In Europe for GDPR – Comparing it to Australia’s Privacy Act NDB
by Sash, on 25/05/2018 2:58:00 PM
We’ve been working with a number of organisations in Australia as they assess applicability of the regulation to their operations, clients and datasets. As is common, we’ve had a broad range of responses in Australia, ranging from absolute ignorance through to something close to hysteria, and many steps in between. The preparedness of organisations is equally diverse, mirroring the introduction of Australia’s Privacy Act NDB amendment. By diverse I mean even receiving requests for assessment and remediation projects, quite literally, several days before the introduction.
As I mentioned, I was interacting with a higher number of organisations, one on one, at a faster rate, than I normally would, and this provided insights in itself. Rather than the deep dive projects I would normally oversee, there were some very experienced, insightful and senior people sharing their thoughts and observations across some very diverse verticals. GDPR is more prescriptive and generally more onerous than the NDB amendment, but similarities in professional response exists, where there is some trepidation that organisations do not know how well they may be implementing their changes, how widespread the applicable Personally Identifiable Information is distributed, and what response governments will have as compliance breaches are discovered.
For some organisations, GDPR can significantly alter their business model. GDPR-K, which significantly limits data that can be stored regarding children, has had a massive effect on producers of games and apps, which were previously able to very effectively use traditional customer segmentation, targeting and positioning techniques to cross and up-sell products.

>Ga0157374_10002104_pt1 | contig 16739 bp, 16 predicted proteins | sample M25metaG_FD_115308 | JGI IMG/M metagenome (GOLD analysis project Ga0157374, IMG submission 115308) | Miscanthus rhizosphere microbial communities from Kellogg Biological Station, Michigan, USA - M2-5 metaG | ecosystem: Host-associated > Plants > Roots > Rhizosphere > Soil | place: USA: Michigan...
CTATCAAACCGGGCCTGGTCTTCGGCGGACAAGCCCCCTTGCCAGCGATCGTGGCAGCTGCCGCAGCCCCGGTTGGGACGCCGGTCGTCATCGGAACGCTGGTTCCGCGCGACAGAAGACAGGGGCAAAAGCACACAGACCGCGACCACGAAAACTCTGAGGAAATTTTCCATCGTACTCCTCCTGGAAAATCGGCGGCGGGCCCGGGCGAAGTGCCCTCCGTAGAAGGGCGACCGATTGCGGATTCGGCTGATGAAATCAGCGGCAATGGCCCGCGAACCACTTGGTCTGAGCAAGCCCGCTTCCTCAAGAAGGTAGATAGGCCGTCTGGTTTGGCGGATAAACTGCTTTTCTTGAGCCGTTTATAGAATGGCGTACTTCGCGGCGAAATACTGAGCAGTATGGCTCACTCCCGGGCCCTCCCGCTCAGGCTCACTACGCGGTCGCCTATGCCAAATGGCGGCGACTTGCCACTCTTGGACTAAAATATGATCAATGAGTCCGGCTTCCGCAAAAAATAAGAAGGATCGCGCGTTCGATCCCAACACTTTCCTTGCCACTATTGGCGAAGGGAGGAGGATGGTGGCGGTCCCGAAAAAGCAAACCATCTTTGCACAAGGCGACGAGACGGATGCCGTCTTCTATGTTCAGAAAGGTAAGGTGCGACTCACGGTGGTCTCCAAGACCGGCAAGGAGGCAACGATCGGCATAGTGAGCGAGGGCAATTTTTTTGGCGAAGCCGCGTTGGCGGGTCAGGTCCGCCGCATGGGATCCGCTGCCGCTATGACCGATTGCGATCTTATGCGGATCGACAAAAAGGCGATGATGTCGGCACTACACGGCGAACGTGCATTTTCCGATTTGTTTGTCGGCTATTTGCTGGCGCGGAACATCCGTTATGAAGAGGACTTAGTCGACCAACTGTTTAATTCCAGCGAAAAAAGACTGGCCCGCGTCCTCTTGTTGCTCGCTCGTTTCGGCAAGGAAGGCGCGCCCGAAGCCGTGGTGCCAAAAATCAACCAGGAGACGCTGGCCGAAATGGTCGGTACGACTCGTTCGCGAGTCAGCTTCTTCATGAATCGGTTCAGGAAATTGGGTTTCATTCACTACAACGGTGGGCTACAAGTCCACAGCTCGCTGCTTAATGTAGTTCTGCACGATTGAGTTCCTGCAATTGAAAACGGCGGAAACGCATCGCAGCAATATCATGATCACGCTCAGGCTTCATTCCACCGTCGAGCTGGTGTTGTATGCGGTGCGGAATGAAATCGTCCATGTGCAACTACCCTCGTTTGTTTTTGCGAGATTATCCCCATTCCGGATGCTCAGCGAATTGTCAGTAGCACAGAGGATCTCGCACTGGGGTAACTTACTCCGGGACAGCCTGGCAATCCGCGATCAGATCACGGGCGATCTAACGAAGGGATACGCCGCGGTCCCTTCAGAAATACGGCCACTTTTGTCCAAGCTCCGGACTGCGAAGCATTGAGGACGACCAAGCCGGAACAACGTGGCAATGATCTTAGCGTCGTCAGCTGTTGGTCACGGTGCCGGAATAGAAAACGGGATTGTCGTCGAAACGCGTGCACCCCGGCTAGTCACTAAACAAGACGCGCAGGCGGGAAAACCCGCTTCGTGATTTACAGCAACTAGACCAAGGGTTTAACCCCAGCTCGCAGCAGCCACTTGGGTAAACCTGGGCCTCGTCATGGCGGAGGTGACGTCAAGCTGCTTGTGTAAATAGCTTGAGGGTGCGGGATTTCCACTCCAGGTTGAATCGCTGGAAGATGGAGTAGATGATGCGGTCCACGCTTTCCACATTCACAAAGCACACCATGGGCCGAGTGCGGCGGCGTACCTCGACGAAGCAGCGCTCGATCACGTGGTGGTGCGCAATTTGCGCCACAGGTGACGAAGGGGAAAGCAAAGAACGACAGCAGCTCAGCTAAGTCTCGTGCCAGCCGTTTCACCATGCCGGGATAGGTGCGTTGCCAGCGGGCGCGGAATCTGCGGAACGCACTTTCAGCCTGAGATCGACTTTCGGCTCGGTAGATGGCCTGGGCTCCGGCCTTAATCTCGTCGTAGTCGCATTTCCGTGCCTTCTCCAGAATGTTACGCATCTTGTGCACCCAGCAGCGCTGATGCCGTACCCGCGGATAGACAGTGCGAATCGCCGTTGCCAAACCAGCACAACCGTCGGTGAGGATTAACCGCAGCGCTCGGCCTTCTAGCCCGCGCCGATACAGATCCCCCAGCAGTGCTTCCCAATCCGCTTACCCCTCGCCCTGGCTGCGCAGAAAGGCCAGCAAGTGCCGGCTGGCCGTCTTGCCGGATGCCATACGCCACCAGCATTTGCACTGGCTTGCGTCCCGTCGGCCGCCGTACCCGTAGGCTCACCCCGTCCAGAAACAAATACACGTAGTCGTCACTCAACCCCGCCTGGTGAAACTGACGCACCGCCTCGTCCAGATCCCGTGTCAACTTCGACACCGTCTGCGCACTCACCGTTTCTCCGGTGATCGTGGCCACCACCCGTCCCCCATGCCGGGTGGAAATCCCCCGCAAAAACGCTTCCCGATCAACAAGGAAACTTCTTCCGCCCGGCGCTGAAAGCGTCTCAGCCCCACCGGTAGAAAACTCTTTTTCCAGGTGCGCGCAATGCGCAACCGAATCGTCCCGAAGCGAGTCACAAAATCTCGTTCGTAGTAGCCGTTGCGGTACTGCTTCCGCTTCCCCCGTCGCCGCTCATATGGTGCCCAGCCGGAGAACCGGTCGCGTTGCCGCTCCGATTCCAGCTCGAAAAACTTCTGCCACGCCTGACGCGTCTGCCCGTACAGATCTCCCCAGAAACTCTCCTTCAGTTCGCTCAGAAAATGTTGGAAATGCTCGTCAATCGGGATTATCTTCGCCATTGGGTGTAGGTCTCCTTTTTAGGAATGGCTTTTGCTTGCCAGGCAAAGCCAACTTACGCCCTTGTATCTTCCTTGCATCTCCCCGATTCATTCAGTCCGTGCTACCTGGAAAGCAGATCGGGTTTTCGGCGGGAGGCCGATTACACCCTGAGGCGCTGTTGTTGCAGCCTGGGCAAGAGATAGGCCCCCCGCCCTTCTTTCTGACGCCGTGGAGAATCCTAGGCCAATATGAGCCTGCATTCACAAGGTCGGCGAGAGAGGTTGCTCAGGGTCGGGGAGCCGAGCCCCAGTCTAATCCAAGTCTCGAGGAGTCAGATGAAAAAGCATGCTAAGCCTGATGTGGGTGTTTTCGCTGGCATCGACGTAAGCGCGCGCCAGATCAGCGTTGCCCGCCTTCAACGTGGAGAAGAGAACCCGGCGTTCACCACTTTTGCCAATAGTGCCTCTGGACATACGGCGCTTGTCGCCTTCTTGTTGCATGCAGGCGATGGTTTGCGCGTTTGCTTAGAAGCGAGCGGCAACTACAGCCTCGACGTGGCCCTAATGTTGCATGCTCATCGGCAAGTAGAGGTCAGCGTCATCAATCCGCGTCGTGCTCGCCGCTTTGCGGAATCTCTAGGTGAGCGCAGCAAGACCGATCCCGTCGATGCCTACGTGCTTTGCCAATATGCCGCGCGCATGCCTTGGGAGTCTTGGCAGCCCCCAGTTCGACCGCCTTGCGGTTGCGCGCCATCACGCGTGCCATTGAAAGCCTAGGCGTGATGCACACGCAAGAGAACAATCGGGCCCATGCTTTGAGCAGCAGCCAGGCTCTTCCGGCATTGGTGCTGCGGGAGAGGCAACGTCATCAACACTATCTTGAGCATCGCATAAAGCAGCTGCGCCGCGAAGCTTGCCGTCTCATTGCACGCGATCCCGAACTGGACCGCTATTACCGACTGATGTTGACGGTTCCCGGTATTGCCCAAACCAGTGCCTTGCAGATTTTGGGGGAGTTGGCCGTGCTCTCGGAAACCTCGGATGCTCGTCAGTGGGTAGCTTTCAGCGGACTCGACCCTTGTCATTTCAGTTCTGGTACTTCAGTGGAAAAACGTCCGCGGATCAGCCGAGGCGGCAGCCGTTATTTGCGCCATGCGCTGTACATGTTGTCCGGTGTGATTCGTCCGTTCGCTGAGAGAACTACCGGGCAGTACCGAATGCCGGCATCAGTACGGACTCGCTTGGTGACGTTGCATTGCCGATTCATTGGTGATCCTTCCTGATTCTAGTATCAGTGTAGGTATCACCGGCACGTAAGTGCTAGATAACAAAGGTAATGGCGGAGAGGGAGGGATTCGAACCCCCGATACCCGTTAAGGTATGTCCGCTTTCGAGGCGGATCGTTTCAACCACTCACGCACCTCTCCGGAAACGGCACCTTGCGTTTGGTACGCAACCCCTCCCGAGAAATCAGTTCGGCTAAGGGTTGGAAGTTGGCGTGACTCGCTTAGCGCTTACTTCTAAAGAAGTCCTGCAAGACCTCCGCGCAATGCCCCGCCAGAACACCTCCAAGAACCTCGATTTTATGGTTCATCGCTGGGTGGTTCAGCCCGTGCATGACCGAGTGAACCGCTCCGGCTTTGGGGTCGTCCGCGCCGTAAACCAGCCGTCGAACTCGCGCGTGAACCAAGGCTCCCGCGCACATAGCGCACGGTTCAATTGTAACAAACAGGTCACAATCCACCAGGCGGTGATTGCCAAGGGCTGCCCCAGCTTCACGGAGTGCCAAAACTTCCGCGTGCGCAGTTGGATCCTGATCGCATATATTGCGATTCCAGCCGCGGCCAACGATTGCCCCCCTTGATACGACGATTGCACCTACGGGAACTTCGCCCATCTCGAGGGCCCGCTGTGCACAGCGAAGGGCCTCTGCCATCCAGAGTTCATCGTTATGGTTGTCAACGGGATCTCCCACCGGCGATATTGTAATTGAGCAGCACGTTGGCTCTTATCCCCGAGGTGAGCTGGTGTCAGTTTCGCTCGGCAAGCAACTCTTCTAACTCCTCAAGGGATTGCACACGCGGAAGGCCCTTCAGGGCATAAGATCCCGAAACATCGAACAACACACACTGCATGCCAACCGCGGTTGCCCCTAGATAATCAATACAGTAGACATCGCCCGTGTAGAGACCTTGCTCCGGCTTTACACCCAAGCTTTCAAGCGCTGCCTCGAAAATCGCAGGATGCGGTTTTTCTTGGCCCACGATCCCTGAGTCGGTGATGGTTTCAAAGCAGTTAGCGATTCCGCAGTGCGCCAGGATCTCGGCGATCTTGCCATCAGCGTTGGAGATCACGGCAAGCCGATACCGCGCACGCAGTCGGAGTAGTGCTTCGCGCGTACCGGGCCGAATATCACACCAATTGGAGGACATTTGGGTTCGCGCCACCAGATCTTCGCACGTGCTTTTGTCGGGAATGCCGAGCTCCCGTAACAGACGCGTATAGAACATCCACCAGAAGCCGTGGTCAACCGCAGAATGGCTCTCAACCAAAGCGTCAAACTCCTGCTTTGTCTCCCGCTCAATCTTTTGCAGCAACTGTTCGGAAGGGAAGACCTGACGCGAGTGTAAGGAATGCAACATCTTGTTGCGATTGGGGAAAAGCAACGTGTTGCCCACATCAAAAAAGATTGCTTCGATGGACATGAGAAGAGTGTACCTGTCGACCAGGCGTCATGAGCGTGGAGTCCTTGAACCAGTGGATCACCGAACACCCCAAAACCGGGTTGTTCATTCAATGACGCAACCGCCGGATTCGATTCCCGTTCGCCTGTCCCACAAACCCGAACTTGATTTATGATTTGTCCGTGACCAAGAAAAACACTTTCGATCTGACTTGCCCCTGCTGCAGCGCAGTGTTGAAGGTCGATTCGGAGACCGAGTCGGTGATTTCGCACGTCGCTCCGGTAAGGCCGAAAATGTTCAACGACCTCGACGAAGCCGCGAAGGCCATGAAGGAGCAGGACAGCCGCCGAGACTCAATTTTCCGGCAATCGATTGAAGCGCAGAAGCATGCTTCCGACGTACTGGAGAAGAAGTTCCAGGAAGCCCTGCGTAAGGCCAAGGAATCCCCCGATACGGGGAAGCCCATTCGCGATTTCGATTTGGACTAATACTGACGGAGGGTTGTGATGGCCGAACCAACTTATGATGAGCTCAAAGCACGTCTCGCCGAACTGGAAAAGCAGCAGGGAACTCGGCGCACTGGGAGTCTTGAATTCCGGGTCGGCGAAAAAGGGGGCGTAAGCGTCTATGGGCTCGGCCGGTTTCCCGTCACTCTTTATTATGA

Some of the requirements, such as the right to have your data deleted, can be quite challenging technically. Replication, geographic and jurisdiction boundaries, business continuity and disaster recovery, can all prove troublesome. Take a situation where offline backups are kept in archive for several years to meet financial and accounting obligations. Encryption keys (because no one in their right mind would be storing masses of their data unencrypted!) are kept to extract and recover data if required. How does a legitimate request for the deletion of PII that extend to hundreds of magnetic tape backups stored by a third party, offsite and offline, get fulfilled?
Like a lot of aspirational regulations, there will be teething issues and, hopefully, a gradual application of penalties, cognisant of any attempts to implement controls. Conversely, organisations wishing to obtain a competitive commercial advantage by ignoring their regulatory compliance obligations should be made an example of. I’ve witnessed both types of organisations – that is, trying to do their best, and those trying to maintain or increase profit margins – in the past few months, and look forward to the application of the law/regulation matching the aspirations of the protection of privacy with the corporate responsibility decisions being made at the board and executive level.